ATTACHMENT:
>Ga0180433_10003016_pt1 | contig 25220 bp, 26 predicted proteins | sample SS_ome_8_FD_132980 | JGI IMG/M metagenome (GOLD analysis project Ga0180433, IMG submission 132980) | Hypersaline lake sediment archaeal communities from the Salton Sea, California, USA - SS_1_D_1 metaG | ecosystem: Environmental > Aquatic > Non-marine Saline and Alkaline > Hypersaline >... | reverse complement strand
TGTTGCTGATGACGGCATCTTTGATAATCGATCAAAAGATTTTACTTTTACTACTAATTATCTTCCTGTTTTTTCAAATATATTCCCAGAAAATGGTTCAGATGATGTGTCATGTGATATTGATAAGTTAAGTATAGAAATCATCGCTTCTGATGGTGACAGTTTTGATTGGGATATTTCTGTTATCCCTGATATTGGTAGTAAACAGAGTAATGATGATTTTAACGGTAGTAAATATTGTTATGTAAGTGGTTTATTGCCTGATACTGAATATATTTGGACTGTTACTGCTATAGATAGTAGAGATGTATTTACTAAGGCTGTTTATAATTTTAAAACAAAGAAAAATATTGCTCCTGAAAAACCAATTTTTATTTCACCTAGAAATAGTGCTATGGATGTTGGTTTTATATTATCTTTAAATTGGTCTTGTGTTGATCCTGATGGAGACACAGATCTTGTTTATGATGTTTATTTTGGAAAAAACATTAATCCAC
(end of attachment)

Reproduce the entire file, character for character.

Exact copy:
>Ga0180433_10003016_pt1 | contig 25220 bp, 26 predicted proteins | sample SS_ome_8_FD_132980 | JGI IMG/M metagenome (GOLD analysis project Ga0180433, IMG submission 132980) | Hypersaline lake sediment archaeal communities from the Salton Sea, California, USA - SS_1_D_1 metaG | ecosystem: Environmental > Aquatic > Non-marine Saline and Alkaline > Hypersaline >... | reverse complement strand
TGTTGCTGATGACGGCATCTTTGATAATCGATCAAAAGATTTTACTTTTACTACTAATTATCTTCCTGTTTTTTCAAATATATTCCCAGAAAATGGTTCAGATGATGTGTCATGTGATATTGATAAGTTAAGTATAGAAATCATCGCTTCTGATGGTGACAGTTTTGATTGGGATATTTCTGTTATCCCTGATATTGGTAGTAAACAGAGTAATGATGATTTTAACGGTAGTAAATATTGTTATGTAAGTGGTTTATTGCCTGATACTGAATATATTTGGACTGTTACTGCTATAGATAGTAGAGATGTATTTACTAAGGCTGTTTATAATTTTAAAACAAAGAAAAATATTGCTCCTGAAAAACCAATTTTTATTTCACCTAGAAATAGTGCTATGGATGTTGGTTTTATATTATCTTTAAATTGGTCTTGTGTTGATCCTGATGGAGACACAGATCTTGTTTATGATGTTTATTTTGGAAAAAACATTAATCCAC